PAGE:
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wildCENSE: Sensor Network for wildlife monitoring

Abstract

The goal of the project wildCENSE is to create a network of sensor collars to monitor the micro-climatic conditions and behaviour of Indian Nilgai (Boselaphus tragocamelus). The project intends to develop collars having five sensors namely position (GPS Receiver), temperature, humidity, head orientation and light to observe the aforementioned parameters for the animal. These are driven by a microcontroller which records the input from these sensors after specified intervals of time, and writes it in the data flash. This is later transmitted using a radio transceiver. The power requirements would be met by a battery attached to the node, which would be recharged by solar cells. One such collar would be deployed on one animal in a herd of Nilgai, so that the information about the entire group could be taken from a single node. The considerations of establishment of network, transmission of data, design and positioning of antennas have also been addressed as a part of the project.

Sensor Node Developed

As a part of the project, the devices available in the institute have been integrated to form the proof of concept sensor node. Several field tests have also been conducted to verify that the basic goals of the system are acheived.

The system software developed for the sensor node provides for the functionality of different read frequencies for different sensors and the configurability of the same, selection of sensors, taking the microcontroller and the different peripherals to the sleep mode when they are not in use. It also maintains a system clock which is updated using the GPS timing signals. A photograph of the node developed can be seen here.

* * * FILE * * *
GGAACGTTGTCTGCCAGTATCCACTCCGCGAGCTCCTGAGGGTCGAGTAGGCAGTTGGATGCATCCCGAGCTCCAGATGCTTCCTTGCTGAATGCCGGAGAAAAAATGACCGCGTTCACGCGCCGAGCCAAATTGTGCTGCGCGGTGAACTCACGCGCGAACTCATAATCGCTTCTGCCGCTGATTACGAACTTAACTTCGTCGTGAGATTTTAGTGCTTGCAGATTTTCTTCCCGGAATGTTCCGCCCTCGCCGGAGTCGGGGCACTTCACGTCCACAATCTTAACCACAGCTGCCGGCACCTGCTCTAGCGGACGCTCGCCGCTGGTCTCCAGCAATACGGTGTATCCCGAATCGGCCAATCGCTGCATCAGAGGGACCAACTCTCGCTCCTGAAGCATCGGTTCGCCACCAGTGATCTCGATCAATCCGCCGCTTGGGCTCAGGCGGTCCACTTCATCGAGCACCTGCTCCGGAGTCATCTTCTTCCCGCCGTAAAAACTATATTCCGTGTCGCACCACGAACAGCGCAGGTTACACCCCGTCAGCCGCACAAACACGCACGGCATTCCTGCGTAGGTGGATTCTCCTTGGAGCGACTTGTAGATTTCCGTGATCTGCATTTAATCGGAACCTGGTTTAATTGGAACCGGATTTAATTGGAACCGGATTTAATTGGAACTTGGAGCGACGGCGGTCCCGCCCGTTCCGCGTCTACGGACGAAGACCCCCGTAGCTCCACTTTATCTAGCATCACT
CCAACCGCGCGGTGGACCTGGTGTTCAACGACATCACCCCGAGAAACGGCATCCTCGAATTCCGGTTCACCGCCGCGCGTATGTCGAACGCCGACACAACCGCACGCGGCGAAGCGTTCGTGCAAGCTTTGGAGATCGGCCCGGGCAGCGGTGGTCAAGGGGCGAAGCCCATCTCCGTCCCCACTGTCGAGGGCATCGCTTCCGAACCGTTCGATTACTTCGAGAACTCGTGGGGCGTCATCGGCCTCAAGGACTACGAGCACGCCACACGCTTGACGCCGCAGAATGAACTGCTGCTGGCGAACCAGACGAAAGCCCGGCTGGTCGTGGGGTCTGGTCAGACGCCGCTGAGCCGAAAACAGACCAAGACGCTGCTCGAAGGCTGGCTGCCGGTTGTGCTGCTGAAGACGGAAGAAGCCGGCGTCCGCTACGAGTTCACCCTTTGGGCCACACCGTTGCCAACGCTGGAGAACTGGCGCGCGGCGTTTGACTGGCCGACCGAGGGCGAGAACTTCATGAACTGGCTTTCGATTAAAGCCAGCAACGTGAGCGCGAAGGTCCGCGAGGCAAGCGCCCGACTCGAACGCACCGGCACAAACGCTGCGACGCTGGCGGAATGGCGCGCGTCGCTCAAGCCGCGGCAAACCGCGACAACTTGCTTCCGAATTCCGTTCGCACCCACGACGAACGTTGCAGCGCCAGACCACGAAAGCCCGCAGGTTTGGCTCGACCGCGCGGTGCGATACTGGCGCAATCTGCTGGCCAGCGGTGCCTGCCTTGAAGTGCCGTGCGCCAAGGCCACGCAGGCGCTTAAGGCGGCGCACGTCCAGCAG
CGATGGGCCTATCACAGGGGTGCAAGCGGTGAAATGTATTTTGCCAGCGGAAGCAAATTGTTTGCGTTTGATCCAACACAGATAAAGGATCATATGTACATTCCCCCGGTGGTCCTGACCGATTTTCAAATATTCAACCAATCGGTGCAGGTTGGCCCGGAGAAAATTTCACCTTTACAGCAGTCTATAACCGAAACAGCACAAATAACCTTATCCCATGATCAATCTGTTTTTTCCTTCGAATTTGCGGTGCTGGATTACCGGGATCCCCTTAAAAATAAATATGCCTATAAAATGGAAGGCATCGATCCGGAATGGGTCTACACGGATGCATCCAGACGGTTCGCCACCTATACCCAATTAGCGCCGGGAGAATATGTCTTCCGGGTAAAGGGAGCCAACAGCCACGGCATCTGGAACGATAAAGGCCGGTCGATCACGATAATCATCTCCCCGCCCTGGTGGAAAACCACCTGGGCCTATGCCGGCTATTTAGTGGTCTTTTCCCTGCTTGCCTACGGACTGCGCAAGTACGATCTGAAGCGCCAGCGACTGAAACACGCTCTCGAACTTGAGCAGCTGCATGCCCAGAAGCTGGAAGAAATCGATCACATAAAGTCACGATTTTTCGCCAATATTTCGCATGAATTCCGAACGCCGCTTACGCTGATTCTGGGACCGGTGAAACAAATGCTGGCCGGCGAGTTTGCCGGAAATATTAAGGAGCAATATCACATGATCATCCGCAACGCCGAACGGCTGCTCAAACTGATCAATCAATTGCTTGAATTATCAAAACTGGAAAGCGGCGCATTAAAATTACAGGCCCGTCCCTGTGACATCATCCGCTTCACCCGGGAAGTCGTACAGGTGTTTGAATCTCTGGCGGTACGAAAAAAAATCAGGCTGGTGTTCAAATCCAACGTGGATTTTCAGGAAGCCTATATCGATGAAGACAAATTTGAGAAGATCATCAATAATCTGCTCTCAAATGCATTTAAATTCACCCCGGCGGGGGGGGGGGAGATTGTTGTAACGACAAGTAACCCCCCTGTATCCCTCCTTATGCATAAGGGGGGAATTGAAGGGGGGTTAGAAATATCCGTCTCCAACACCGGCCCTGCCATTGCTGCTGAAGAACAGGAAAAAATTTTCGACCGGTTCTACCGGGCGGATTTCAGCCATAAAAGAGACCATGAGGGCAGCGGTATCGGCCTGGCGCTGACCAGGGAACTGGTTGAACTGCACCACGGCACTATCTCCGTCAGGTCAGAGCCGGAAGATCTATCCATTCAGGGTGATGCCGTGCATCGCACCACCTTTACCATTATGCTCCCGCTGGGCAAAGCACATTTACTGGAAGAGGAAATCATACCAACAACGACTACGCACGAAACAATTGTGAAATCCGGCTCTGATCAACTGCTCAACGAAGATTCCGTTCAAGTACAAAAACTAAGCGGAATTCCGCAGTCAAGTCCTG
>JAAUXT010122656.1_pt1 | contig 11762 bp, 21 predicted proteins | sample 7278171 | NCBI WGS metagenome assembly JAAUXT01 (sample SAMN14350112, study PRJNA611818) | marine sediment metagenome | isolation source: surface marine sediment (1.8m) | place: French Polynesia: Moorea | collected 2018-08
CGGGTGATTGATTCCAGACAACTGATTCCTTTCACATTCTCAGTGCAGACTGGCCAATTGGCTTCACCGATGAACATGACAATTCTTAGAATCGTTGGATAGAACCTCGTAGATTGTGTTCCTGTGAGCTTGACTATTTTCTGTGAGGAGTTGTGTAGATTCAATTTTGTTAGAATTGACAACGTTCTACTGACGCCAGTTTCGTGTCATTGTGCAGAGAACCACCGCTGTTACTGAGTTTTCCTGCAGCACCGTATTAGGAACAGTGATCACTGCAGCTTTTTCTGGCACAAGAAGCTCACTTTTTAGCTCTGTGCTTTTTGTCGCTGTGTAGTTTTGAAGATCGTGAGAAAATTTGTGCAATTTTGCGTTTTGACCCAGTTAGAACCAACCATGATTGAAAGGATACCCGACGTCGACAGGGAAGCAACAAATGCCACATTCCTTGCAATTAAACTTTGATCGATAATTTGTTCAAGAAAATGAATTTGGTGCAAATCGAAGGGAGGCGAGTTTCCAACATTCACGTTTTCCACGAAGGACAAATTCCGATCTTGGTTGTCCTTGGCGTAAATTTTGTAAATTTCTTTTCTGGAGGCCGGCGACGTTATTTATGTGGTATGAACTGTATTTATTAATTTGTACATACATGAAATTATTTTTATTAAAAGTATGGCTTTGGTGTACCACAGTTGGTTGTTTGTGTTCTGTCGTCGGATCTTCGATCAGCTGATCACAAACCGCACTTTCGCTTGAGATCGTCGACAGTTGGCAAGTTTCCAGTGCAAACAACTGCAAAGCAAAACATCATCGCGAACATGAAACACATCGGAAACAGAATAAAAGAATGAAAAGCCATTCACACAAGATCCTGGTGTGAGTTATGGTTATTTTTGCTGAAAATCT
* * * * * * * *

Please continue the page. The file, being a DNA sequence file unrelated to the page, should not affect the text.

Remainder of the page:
wildcense_node.jpg

Components integrated

GPS.jpg

SHT11.jpg

MMA6270.jpg

Navman Jupiter GPS Receiver
SHT11 Temperature & Humidity Sensor
MMA6270Q Accelerometer

The GPS receiver used for the project is Conexant Jupiter TU30-D410-041 GPS module now known as Navman Jupiter GPS board. The receiver is connected to an antenna through an OSX connector. The output of the GPS is fixed at 4800 bps, 8 data bits and 1 stop bit. The data from the receiver was read on the UART of the microcontroller using the NMEA 4800 8N1 message format. The GPS antenna needs to see the sky to able to determine the position, and it takes around 60 seconds for it to find the first fix.

Sensirion SHT11 is the single chip relative humidity and temperature multi sensor module used for the project.It has been interfaced using a proprietary TWI which is not supported by ATmega 32. This made it necessary to program the microcontroller to send the appropriate pulses on data and clock lines of the sensor through the I/O pins of the microcontroller. To start communicating with SHT11 or to receive temperature or humidity values from it requires sending specific pulse sequence to be sent on data and clock lines.

As a part of the project goal, it is intended to track the orientation of the head of the animal. This can be achieved by measuring the tilt of the sensor node from static acceleration using low-g and high-sensitivity accelerometer. The accelerometer used in the project is MMA6270Q. The two outputs XOUT and YOUT were connected to two ADC channels of ATmega32.

DA-IICT Embedded Systems and Sensor Networks Research Group

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